This is where the name "Euclidian" zoning arises. Euclidian zoning entails neat separation of land uses. "Mixed-use" properties, combining residential, office, and retail perhaps, would not be allowed under a strict Euclidian zoning code.
Most planners today realize the utility of zoning but lament the modernist interpretation of zoning represented by the Euclidian manner. Corner stores, live-work units, even clean industry surrounding housing--all have gained acceptance as essential parts of a varied, diverse urban fabric. Recently, urban planners have been looking for a way to regulate land that does not stifle the way cities were meant to work.
Enter Form-Based Zoning.
Rather than merely regulate the uses of structures, form-based zoning looks at the appropriateness of scale, design, height, etc. to the urban environment. It's a relatively new concept, pioneered by New Urbanists like Andres Duany, and has been applied in a few cities now (Petaluma, California was one of the first).
Now, St. Louis may be jumping in on the game.
Central West End Midtown Development is nearly finished with its form-based zoning code for its service area--the southern portion of the Central West End and parts of Midtown. Read more at the Washington University Medical Center Redevelopment Corp.'s blog.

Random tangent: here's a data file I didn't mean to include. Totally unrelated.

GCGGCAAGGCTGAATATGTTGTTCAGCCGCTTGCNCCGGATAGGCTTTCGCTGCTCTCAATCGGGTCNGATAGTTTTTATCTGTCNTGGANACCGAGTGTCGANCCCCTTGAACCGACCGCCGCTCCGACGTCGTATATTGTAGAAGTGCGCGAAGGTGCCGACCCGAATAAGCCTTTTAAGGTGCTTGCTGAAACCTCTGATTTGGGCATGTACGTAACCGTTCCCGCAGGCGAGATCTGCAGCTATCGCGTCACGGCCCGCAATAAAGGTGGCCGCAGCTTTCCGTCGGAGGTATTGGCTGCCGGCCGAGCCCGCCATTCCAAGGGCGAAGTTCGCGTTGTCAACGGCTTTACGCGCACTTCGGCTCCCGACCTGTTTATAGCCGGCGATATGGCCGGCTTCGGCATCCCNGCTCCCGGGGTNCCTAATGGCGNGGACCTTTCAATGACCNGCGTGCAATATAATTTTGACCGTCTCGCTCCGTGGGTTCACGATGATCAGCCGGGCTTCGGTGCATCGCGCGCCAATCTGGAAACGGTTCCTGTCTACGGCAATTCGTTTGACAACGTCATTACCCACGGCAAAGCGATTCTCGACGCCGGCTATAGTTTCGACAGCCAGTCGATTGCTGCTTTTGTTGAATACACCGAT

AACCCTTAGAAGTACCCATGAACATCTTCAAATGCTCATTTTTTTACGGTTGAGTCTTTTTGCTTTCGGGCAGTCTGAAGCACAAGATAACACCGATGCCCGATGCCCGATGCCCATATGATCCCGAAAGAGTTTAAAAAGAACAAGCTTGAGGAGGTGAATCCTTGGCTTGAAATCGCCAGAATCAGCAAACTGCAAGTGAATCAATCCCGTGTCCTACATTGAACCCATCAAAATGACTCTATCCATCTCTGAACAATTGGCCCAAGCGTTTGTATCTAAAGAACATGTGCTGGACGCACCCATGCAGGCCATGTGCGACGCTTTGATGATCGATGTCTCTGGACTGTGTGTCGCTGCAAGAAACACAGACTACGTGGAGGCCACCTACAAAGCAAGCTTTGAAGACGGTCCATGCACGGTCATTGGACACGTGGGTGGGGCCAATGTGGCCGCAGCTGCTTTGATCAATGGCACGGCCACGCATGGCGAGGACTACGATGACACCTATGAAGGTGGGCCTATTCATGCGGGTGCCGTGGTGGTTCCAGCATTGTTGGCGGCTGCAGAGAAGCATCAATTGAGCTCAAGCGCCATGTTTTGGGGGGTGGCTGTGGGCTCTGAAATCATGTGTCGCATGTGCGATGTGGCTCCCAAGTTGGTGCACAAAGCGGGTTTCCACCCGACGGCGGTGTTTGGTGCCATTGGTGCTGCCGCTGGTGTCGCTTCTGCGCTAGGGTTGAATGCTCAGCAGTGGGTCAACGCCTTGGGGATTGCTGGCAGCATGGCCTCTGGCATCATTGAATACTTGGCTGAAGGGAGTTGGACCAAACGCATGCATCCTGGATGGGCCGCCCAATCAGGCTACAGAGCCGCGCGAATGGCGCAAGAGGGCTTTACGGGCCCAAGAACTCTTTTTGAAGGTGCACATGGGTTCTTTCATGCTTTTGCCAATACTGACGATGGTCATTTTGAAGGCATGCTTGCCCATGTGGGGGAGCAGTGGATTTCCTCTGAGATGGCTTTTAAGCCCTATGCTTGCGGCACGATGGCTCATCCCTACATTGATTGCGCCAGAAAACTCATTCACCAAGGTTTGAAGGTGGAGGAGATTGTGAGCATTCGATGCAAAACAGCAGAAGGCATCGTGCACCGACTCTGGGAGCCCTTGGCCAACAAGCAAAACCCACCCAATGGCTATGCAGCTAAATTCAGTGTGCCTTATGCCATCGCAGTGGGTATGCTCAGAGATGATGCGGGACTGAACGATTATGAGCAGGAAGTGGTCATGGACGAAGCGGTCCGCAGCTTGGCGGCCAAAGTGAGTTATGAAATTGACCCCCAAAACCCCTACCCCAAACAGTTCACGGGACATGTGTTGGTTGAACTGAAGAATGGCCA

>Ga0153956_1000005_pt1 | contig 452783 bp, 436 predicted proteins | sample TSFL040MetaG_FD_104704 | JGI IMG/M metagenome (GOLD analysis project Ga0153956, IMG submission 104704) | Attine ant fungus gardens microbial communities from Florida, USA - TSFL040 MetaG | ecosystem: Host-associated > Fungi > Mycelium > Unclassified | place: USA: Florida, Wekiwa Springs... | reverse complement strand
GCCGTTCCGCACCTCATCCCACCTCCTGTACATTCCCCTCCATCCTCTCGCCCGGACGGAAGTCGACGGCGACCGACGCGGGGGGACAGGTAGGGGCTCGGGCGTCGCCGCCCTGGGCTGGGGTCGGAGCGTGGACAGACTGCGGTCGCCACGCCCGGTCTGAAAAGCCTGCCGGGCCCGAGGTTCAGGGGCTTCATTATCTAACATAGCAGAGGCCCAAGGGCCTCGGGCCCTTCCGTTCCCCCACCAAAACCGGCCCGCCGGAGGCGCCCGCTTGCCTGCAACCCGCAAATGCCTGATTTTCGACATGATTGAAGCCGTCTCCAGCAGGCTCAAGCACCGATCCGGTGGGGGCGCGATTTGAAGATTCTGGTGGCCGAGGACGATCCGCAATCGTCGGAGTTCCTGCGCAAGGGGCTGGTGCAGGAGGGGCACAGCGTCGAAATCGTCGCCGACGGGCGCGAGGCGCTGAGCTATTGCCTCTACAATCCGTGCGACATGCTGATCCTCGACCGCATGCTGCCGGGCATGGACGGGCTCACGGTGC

Some nuggets from that blog post:
The proposal will be implemented in three phases:
1. The Building Envelope Standards (to regulate the physical form of the area)
2. General Design Standards (to preserve and create the appropriate urban experience)
3. Sustainable Building Standards (to incentivise various levels of green development)
Here is an excerpt from the Building Envelope plan (click to enlarge):
I think this is a wonderful effort for the Central West End, Midtown, and St. Louis. I will be eager to see more of the details, such as how design is to be regulated, but this seems like a good start.
If I had one major criticism, it would be, of course, the parking. Requiring one off-street parking space per residential unit seems a little high for a truly urban neighborhood like the Central West End. It might make more sense to make one space the maximum allowed parking rather than the minimum. I am also wondering what strategy neighborhood residents chose to pursue: the modified existing envelope or the contextual envelope. The former would have allowed for more high-intensity development, especially on Lindell, Forest Park, and Vandeventer. The latter would be more cautious and preservation-minded, keeping almost all historic structures and preserving the scale of neighborhoods as they are today.
The form-based code should certainly block, say, a CVS from tearing down a group of buildings for a suburban store with a drive-through (which, of course, almost happened). It should also not allow for the rebuilding of McDonalds and Arby's in their usual forms, which already did happen.
This code should be strong and urban, solidifying the Central West End/Midtown as St. Louis's most urban experience. I am definitely eager to see the final product.